The plan includes how many potential hospital beds OHSU could maintain, ways providers could be redeployed to provide critical care services and any potential re-training that would be needed, and what would be required to convert various hospital units into COVID-19 units. Zonies also collaborated with OHSU Health System partners such as Tuality and Adventist to expand critical care beyond Marquam Hill. For example, although their ICUs are smaller, OHSU could supply providers to expand their manpower.

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As a military officer and a colonel in the U.S. Air Force Reserves, Zonies is familiar with crisis planning and disaster management strategies. But he stresses that good planning doesn’t happen in a vacuum: There’s no substitute for joining forces with others.

“Everyone doesn’t have to be independently figuring this out. Partners can help come up with a plan. It’s not always about OHSU pushing out what to do. We want to incorporate good ideas from everybody.”

What keeps him going
COVID-19 is a new disease, but preparing for the unexpected is nothing new to Zonies.

“The next disaster might not be a viral pandemic. I’m a trauma surgeon and involved in disaster work, and we live in a disaster zone: the Cascadia Subduction Zone, with its major earthquake risk. Hopefully now people will better understand what it means to be prepared.”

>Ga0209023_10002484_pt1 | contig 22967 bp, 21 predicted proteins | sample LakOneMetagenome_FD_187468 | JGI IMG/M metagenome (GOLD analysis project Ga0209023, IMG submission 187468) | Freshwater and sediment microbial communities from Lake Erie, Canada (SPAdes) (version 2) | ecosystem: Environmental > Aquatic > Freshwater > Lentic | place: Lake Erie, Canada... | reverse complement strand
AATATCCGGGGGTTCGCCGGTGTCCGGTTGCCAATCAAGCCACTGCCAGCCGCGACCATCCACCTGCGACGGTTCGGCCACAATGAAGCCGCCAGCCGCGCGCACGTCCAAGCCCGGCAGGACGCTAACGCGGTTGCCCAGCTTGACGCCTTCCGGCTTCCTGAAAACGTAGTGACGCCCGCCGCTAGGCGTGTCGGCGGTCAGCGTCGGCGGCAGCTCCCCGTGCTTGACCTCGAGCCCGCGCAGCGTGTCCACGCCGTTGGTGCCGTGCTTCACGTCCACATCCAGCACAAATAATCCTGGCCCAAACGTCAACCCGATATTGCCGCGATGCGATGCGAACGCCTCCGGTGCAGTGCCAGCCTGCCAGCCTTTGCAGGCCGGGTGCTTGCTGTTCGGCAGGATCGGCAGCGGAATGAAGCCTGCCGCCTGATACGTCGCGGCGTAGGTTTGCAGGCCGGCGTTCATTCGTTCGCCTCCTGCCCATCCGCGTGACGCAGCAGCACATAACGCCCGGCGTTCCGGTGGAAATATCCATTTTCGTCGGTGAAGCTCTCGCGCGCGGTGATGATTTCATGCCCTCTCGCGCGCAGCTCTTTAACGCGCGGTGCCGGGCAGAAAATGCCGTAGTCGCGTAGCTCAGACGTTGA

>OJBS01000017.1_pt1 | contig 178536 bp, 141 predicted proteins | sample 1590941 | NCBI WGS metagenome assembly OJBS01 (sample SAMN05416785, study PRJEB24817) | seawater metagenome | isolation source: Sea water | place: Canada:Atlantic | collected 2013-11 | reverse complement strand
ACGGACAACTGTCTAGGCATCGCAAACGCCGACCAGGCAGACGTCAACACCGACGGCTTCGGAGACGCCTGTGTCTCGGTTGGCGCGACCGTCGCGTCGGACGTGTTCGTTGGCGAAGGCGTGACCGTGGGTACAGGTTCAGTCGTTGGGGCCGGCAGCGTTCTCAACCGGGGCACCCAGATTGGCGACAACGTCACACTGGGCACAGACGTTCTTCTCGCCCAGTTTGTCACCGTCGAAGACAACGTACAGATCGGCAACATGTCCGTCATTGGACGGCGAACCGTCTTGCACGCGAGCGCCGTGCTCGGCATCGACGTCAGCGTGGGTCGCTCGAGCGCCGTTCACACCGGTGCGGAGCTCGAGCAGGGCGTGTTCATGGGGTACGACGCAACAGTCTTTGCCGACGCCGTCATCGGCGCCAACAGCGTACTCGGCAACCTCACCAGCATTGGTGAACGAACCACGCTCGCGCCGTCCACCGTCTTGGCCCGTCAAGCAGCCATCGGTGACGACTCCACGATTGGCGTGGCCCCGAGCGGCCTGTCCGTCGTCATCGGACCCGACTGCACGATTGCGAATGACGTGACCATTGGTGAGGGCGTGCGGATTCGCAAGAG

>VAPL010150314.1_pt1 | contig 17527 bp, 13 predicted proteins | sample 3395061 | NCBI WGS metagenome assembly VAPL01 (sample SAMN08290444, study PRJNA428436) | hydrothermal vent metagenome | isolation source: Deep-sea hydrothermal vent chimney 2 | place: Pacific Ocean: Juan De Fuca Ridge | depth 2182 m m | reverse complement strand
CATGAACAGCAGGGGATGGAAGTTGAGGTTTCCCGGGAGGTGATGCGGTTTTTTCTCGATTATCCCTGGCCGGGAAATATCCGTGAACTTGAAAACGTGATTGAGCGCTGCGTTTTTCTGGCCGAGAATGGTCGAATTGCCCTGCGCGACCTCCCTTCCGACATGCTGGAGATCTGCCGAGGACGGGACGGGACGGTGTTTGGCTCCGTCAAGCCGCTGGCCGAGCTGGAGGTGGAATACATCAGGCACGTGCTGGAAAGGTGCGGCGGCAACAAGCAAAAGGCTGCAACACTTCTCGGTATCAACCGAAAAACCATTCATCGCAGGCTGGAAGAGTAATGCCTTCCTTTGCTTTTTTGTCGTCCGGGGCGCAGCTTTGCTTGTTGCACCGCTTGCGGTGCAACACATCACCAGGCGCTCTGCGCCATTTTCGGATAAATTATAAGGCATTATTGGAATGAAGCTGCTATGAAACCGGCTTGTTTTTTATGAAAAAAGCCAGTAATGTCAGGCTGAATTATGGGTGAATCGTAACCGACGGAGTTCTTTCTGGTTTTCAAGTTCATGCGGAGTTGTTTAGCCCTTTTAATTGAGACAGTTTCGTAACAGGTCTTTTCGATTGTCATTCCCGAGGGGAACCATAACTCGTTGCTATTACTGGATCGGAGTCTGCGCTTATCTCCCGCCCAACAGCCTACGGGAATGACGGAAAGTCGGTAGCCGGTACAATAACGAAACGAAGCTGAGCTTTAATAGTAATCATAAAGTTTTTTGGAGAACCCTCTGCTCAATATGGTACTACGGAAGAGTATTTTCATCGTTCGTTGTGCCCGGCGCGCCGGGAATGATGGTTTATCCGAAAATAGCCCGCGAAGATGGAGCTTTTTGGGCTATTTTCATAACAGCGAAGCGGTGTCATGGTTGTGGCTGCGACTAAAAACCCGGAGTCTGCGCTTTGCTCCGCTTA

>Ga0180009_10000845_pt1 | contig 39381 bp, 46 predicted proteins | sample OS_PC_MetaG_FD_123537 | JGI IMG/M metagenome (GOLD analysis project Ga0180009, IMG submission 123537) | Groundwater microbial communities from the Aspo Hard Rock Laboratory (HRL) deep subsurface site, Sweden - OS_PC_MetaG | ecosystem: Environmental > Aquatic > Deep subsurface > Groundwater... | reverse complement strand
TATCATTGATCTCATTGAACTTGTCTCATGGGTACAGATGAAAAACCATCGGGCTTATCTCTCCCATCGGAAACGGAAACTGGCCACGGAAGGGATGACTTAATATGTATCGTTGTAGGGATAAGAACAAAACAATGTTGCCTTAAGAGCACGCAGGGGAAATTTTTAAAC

At work, he’s witnessing a renewed commitment to OHSU’s mission of providing the best possible health care and has been impressed by every employee he’s worked with, from administration to support staff to frontline workers.

“It’s not just health care, but the health of people.”

He also feels he has a great responsibility for his colleagues and making sure they’re safe.

“We are asking them to do heroic things and stand in harm’s way. So we need to help them, have their backs, and trust that without them, the system breaks down,” he said.

He’s hopeful that Oregon has outperformed predictions and is actively working on flattening the curve by staying home. Zonies hopes that another unexpected benefit will be knowledge of and support for public health.

“It’s not just health care, but the health of people,” he said.